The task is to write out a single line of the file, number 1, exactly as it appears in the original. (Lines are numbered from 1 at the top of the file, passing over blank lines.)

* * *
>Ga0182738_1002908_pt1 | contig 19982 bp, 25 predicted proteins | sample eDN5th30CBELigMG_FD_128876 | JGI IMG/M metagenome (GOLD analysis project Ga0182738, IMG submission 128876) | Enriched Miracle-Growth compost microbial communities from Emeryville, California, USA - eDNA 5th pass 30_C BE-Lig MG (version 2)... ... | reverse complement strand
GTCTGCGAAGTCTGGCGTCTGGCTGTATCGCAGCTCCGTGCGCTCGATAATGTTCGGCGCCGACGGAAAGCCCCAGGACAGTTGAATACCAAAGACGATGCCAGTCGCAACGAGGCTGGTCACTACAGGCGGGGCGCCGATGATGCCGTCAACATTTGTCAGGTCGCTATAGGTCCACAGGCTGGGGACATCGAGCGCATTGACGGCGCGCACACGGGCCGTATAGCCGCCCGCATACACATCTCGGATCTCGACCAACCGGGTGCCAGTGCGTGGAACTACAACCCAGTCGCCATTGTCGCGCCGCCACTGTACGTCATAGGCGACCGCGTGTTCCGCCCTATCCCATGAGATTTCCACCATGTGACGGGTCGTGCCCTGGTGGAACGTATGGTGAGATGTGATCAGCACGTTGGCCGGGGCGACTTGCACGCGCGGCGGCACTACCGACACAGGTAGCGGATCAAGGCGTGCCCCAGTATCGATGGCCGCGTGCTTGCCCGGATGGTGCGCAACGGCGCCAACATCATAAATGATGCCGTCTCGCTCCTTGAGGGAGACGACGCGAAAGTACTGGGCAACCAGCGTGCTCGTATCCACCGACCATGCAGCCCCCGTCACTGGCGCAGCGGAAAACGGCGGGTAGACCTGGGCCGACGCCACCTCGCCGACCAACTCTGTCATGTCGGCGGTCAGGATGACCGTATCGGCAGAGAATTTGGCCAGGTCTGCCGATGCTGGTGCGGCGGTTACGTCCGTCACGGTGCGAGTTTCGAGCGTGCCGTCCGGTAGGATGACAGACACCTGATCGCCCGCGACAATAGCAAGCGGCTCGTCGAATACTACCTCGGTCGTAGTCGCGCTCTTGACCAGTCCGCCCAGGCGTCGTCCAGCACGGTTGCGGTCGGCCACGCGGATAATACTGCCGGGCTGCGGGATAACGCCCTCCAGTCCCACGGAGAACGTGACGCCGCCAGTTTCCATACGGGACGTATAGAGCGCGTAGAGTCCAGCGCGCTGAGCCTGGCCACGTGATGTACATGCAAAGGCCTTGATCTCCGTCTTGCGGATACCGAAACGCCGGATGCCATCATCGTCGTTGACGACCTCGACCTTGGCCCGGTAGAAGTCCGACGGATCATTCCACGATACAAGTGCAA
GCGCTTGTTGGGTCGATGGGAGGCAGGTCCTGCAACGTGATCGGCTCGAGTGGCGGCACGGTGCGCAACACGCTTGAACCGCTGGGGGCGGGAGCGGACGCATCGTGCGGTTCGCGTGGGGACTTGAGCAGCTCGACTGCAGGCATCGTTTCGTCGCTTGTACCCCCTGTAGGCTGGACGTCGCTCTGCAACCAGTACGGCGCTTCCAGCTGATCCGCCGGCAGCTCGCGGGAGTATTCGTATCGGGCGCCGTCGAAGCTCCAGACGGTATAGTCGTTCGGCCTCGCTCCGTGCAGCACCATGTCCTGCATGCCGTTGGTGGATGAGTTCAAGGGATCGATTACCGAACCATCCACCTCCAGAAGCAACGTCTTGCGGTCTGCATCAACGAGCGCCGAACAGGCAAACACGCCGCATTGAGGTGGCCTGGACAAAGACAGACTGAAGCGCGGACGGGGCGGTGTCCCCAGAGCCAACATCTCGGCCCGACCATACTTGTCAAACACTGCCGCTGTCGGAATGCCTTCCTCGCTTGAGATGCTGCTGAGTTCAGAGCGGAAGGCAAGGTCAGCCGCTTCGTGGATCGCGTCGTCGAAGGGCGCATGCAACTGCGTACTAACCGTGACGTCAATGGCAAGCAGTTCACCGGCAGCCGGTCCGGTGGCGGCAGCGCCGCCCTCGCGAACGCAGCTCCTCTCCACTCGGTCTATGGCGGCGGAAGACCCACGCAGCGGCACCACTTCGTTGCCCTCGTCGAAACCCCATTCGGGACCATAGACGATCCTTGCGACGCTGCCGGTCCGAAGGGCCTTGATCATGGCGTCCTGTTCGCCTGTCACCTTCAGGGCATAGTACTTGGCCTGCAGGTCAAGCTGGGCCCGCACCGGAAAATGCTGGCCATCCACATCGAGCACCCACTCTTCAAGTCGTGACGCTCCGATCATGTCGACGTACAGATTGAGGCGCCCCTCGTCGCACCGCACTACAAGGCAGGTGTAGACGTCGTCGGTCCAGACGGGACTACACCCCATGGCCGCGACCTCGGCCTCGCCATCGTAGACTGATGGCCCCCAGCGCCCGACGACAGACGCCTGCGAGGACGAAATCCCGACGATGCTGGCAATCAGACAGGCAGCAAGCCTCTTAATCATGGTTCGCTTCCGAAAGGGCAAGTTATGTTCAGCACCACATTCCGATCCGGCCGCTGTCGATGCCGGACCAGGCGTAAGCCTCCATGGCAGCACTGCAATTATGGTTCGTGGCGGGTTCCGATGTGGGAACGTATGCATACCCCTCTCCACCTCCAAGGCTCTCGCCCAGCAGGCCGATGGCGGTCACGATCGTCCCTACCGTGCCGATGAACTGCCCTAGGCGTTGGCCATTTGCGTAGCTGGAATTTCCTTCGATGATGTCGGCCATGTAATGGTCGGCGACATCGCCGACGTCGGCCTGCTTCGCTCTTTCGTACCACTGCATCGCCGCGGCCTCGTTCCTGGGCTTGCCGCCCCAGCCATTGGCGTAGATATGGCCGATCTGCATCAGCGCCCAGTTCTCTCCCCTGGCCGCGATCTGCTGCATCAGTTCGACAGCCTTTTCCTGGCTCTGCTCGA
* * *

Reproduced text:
>Ga0182738_1002908_pt1 | contig 19982 bp, 25 predicted proteins | sample eDN5th30CBELigMG_FD_128876 | JGI IMG/M metagenome (GOLD analysis project Ga0182738, IMG submission 128876) | Enriched Miracle-Growth compost microbial communities from Emeryville, California, USA - eDNA 5th pass 30_C BE-Lig MG (version 2)... ... | reverse complement strand